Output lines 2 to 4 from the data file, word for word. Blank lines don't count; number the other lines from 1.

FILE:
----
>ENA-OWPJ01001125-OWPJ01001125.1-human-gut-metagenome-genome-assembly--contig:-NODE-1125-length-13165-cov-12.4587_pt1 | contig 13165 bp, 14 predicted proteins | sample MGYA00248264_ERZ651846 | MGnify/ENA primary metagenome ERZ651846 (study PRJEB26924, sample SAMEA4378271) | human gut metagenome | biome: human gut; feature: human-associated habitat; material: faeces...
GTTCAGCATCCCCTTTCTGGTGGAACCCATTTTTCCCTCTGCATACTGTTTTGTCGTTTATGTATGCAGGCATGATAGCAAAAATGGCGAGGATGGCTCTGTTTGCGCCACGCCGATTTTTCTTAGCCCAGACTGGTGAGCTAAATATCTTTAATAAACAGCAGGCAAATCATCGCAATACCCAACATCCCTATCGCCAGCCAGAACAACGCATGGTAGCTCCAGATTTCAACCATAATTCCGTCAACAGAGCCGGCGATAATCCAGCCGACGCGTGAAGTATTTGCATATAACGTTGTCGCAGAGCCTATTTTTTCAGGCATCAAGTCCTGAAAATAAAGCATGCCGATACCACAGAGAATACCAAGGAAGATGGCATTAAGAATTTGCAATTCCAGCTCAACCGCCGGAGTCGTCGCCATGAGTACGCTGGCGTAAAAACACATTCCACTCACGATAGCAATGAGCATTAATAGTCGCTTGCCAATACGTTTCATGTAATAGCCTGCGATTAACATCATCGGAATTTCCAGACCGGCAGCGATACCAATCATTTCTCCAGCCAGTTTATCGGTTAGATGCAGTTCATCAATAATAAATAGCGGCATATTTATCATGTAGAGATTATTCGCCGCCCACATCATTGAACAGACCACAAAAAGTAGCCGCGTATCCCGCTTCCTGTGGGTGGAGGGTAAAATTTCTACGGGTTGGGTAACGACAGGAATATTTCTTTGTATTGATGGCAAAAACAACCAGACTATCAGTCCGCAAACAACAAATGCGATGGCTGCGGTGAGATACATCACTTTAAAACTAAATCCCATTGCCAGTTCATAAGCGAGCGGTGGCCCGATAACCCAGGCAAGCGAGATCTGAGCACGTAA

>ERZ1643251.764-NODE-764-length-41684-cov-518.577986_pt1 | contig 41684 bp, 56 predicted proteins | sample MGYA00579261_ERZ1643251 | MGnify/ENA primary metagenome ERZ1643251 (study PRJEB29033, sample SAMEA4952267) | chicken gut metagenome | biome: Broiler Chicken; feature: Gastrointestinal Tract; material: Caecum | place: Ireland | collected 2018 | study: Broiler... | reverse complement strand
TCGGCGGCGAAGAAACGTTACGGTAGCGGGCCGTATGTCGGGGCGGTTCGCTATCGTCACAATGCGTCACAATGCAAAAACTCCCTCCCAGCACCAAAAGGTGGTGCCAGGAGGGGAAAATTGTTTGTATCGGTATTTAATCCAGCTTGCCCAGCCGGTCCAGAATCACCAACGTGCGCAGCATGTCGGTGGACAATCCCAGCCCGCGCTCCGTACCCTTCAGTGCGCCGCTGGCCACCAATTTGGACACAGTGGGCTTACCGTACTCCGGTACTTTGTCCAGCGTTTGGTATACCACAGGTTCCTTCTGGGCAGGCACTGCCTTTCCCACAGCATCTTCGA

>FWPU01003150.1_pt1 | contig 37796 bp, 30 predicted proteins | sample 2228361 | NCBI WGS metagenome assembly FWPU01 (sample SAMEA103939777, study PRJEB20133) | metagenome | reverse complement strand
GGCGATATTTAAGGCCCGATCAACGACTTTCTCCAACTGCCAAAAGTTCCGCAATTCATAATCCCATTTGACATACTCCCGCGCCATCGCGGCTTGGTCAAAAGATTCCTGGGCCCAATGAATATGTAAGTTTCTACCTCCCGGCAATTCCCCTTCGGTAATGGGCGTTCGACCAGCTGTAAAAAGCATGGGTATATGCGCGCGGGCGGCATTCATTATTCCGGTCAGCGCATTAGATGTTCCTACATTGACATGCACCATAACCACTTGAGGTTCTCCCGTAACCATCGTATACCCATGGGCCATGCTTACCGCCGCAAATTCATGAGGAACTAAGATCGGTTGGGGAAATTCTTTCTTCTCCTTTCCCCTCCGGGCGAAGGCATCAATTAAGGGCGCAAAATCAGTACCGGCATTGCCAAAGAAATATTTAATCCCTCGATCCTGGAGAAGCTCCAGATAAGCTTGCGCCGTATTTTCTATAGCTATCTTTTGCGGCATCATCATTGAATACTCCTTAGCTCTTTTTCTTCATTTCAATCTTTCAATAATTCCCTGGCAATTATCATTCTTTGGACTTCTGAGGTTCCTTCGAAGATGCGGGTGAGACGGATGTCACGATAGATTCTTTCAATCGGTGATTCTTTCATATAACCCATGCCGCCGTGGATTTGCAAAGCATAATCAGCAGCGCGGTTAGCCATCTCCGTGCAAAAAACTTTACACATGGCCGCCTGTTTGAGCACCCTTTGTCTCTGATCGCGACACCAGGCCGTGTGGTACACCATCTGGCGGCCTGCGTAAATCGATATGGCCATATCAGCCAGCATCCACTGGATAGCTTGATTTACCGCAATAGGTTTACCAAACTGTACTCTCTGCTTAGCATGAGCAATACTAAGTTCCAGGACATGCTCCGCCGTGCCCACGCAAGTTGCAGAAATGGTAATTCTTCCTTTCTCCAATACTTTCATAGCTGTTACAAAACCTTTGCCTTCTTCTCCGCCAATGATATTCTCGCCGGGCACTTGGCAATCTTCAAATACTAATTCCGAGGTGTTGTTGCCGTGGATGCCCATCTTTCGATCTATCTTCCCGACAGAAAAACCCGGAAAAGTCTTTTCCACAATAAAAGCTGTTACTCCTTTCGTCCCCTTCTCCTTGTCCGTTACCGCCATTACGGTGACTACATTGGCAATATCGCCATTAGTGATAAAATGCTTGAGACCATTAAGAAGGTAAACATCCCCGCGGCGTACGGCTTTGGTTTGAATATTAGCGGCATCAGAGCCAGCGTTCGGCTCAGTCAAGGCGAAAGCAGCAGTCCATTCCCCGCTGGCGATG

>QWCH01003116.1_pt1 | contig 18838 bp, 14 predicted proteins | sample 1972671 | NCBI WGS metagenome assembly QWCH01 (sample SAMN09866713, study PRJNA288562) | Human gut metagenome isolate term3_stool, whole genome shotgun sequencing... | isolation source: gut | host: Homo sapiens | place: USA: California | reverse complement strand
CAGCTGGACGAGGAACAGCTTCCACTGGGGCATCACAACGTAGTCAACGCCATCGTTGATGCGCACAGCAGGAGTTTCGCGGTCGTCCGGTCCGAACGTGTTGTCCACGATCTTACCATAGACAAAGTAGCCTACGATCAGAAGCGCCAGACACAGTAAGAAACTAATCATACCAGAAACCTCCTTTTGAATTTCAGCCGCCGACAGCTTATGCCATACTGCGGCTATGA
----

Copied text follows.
GTTCAGCATCCCCTTTCTGGTGGAACCCATTTTTCCCTCTGCATACTGTTTTGTCGTTTATGTATGCAGGCATGATAGCAAAAATGGCGAGGATGGCTCTGTTTGCGCCACGCCGATTTTTCTTAGCCCAGACTGGTGAGCTAAATATCTTTAATAAACAGCAGGCAAATCATCGCAATACCCAACATCCCTATCGCCAGCCAGAACAACGCATGGTAGCTCCAGATTTCAACCATAATTCCGTCAACAGAGCCGGCGATAATCCAGCCGACGCGTGAAGTATTTGCATATAACGTTGTCGCAGAGCCTATTTTTTCAGGCATCAAGTCCTGAAAATAAAGCATGCCGATACCACAGAGAATACCAAGGAAGATGGCATTAAGAATTTGCAATTCCAGCTCAACCGCCGGAGTCGTCGCCATGAGTACGCTGGCGTAAAAACACATTCCACTCACGATAGCAATGAGCATTAATAGTCGCTTGCCAATACGTTTCATGTAATAGCCTGCGATTAACATCATCGGAATTTCCAGACCGGCAGCGATACCAATCATTTCTCCAGCCAGTTTATCGGTTAGATGCAGTTCATCAATAATAAATAGCGGCATATTTATCATGTAGAGATTATTCGCCGCCCACATCATTGAACAGACCACAAAAAGTAGCCGCGTATCCCGCTTCCTGTGGGTGGAGGGTAAAATTTCTACGGGTTGGGTAACGACAGGAATATTTCTTTGTATTGATGGCAAAAACAACCAGACTATCAGTCCGCAAACAACAAATGCGATGGCTGCGGTGAGATACATCACTTTAAAACTAAATCCCATTGCCAGTTCATAAGCGAGCGGTGGCCCGATAACCCAGGCAAGCGAGATCTGAGCACGTAA

>ERZ1643251.764-NODE-764-length-41684-cov-518.577986_pt1 | contig 41684 bp, 56 predicted proteins | sample MGYA00579261_ERZ1643251 | MGnify/ENA primary metagenome ERZ1643251 (study PRJEB29033, sample SAMEA4952267) | chicken gut metagenome | biome: Broiler Chicken; feature: Gastrointestinal Tract; material: Caecum | place: Ireland | collected 2018 | study: Broiler... | reverse complement strand
TCGGCGGCGAAGAAACGTTACGGTAGCGGGCCGTATGTCGGGGCGGTTCGCTATCGTCACAATGCGTCACAATGCAAAAACTCCCTCCCAGCACCAAAAGGTGGTGCCAGGAGGGGAAAATTGTTTGTATCGGTATTTAATCCAGCTTGCCCAGCCGGTCCAGAATCACCAACGTGCGCAGCATGTCGGTGGACAATCCCAGCCCGCGCTCCGTACCCTTCAGTGCGCCGCTGGCCACCAATTTGGACACAGTGGGCTTACCGTACTCCGGTACTTTGTCCAGCGTTTGGTATACCACAGGTTCCTTCTGGGCAGGCACTGCCTTTCCCACAGCATCTTCGA